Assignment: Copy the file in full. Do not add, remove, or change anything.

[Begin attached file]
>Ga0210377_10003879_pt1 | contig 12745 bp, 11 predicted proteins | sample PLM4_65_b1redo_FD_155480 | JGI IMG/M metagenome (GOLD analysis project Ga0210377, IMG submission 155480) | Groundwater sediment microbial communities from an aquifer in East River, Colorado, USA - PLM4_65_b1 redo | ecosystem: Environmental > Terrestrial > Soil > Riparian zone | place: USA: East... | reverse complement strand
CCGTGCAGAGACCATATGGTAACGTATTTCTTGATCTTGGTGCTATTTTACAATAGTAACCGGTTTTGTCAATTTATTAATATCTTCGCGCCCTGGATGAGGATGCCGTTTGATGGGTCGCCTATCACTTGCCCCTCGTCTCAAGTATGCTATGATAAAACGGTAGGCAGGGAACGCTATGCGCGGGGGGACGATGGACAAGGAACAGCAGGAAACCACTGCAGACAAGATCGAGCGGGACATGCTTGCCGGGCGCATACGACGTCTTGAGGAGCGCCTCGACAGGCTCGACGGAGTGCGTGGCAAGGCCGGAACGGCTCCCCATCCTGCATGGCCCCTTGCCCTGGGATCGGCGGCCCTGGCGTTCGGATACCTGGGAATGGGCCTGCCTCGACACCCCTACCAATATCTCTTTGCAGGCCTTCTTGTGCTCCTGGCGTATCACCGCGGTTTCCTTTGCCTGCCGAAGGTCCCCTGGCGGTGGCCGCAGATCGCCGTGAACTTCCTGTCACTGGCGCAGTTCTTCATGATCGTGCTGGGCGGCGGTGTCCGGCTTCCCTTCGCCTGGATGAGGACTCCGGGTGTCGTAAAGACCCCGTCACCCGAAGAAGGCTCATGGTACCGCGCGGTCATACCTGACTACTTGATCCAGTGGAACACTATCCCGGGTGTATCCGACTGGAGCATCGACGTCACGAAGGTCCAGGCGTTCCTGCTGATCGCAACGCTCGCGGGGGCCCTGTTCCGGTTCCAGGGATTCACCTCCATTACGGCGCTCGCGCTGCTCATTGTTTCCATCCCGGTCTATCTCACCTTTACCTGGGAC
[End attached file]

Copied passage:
>Ga0210377_10003879_pt1 | contig 12745 bp, 11 predicted proteins | sample PLM4_65_b1redo_FD_155480 | JGI IMG/M metagenome (GOLD analysis project Ga0210377, IMG submission 155480) | Groundwater sediment microbial communities from an aquifer in East River, Colorado, USA - PLM4_65_b1 redo | ecosystem: Environmental > Terrestrial > Soil > Riparian zone | place: USA: East... | reverse complement strand
CCGTGCAGAGACCATATGGTAACGTATTTCTTGATCTTGGTGCTATTTTACAATAGTAACCGGTTTTGTCAATTTATTAATATCTTCGCGCCCTGGATGAGGATGCCGTTTGATGGGTCGCCTATCACTTGCCCCTCGTCTCAAGTATGCTATGATAAAACGGTAGGCAGGGAACGCTATGCGCGGGGGGACGATGGACAAGGAACAGCAGGAAACCACTGCAGACAAGATCGAGCGGGACATGCTTGCCGGGCGCATACGACGTCTTGAGGAGCGCCTCGACAGGCTCGACGGAGTGCGTGGCAAGGCCGGAACGGCTCCCCATCCTGCATGGCCCCTTGCCCTGGGATCGGCGGCCCTGGCGTTCGGATACCTGGGAATGGGCCTGCCTCGACACCCCTACCAATATCTCTTTGCAGGCCTTCTTGTGCTCCTGGCGTATCACCGCGGTTTCCTTTGCCTGCCGAAGGTCCCCTGGCGGTGGCCGCAGATCGCCGTGAACTTCCTGTCACTGGCGCAGTTCTTCATGATCGTGCTGGGCGGCGGTGTCCGGCTTCCCTTCGCCTGGATGAGGACTCCGGGTGTCGTAAAGACCCCGTCACCCGAAGAAGGCTCATGGTACCGCGCGGTCATACCTGACTACTTGATCCAGTGGAACACTATCCCGGGTGTATCCGACTGGAGCATCGACGTCACGAAGGTCCAGGCGTTCCTGCTGATCGCAACGCTCGCGGGGGCCCTGTTCCGGTTCCAGGGATTCACCTCCATTACGGCGCTCGCGCTGCTCATTGTTTCCATCCCGGTCTATCTCACCTTTACCTGGGAC